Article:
In the end, that could mean higher expense ratios for bond funds and other investments, affecting returns for individual investors over time, he says.

The other major objection is the cost and complexity of complying with the rules. They say the line between proprietary trading and trading on behalf of clients is often blurry, and that it will be difficult to determine whether a trade will run afoul of regulators until after the fact.

A word from consumer advocates

Some of the critical letters sent to the Fed ran in the other direction, with consumer advocates and Wall Street critics expressing criticism over the profusion of loopholes in the rules. Americans for Financial Reform, a coalition of labor, investor, civil rights, community, small-business and senior citizen organizations seeking comprehensive financial reform, wrote one such letter.

“In the proposed rule, the regulators have not placed the statutorily required limitations on permitted capital market activities. Instead, they have gone to some effort to preserve business as usual in important areas,” the coalition says.

Those advocates were joined by a flood of more than 16,500 form letters sent by consumers pushing for the Fed to implement the Volcker rule without any further industry-friendly loopholes.

For his part, the 84-year-old Volcker published a long and detailed defense of the rules.

“The comfort for creditors and others inherent in the ability of institutions engaged in proprietary trading to resort to the federal ‘safety net’ can only tend to encourage greater leverage and risk-taking. Commercial bank proprietary trading is thus at odds with the basic objectives of financial reforms: to reduce excessive risk, to reinforce prudential supervision and to assure the continuity of essential services,” Volcker wrote.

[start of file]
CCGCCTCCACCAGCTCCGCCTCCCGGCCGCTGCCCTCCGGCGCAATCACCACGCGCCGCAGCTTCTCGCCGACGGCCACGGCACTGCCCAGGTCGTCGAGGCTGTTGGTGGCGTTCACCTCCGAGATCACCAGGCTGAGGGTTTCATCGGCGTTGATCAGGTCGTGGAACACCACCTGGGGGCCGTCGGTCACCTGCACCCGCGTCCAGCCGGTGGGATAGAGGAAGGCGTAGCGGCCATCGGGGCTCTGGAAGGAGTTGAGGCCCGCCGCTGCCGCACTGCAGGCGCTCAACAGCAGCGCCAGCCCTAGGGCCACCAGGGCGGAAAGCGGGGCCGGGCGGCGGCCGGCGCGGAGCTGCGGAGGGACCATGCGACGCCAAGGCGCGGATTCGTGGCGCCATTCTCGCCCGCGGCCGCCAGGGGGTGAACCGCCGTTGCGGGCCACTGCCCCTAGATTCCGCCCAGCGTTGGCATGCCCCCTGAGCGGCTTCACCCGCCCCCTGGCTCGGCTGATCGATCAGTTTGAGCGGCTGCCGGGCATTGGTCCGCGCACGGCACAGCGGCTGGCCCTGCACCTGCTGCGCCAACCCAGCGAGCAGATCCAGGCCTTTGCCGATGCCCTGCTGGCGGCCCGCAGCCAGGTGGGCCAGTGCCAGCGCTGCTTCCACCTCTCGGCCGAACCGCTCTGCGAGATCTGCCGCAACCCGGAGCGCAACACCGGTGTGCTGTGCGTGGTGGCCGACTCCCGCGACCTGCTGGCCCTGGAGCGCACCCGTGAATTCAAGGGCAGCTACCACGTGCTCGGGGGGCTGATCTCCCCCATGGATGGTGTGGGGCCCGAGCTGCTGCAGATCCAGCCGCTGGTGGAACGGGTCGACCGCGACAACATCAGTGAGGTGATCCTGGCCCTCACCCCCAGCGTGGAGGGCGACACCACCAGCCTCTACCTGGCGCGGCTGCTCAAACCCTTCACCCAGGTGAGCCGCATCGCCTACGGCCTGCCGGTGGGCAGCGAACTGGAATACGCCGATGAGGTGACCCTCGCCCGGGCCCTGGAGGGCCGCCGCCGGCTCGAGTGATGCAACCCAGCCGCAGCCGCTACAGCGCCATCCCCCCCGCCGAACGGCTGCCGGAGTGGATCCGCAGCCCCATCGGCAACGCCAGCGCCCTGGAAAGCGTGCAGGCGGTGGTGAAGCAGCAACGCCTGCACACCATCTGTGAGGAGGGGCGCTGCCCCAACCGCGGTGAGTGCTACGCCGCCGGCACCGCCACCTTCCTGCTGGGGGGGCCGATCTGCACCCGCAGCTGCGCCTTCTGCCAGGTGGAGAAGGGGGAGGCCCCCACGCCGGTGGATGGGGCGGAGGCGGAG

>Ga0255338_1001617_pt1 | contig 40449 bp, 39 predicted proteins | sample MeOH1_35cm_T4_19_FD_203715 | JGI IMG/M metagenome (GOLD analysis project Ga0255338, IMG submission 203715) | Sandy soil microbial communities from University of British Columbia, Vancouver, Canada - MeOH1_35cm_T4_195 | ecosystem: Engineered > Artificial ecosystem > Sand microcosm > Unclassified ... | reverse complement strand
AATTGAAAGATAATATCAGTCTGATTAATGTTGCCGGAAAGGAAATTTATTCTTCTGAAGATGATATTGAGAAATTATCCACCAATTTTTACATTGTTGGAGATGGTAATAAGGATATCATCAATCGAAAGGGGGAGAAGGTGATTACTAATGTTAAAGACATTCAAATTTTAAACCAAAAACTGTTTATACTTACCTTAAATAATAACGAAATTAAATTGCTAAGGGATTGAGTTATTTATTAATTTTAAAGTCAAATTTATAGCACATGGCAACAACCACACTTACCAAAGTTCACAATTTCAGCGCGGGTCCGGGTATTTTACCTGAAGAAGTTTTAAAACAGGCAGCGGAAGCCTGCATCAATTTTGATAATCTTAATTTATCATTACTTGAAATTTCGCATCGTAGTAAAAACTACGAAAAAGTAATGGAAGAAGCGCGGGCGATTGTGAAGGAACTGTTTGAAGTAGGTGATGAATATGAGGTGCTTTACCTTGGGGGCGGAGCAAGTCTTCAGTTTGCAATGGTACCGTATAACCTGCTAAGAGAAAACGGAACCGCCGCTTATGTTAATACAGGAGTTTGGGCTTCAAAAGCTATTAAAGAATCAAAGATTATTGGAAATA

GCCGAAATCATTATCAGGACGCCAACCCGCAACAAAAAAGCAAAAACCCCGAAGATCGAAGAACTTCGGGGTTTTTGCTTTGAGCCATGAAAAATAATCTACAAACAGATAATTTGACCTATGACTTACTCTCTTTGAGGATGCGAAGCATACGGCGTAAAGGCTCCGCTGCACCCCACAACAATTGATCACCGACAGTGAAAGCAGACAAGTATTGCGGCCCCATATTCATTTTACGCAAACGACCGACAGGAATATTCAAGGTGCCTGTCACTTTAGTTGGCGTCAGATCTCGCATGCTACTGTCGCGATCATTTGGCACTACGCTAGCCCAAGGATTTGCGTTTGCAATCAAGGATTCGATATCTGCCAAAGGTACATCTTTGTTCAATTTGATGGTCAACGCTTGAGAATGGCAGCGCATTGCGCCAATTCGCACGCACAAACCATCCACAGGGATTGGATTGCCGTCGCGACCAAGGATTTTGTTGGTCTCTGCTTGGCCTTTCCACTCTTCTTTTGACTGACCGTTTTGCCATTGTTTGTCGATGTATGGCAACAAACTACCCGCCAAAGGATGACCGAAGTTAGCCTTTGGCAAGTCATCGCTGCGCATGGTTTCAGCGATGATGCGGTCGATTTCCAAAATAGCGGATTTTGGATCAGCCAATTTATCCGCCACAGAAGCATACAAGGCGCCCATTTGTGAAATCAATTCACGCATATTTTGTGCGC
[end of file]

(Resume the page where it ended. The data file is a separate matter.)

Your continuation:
Ultimately for regulators, the decision with how strict or accommodating to make the rules will come down to a cost-benefit analysis, Barth says.

“If it turns out these costs go up to all sorts of investors and people who buy and sell securities, and there’s less liquidity so the costs are higher, what are they getting in return?” he asks. “Are they really getting, for the money that they’re paying, a much less risky banking system? Have systemic risks really declined much?”

The comment period on the Volcker rule ended Monday, Feb. 13. The Fed will take those comments into account as it fine-tunes the rule and issues a final version. It’s scheduled to take effect July 21.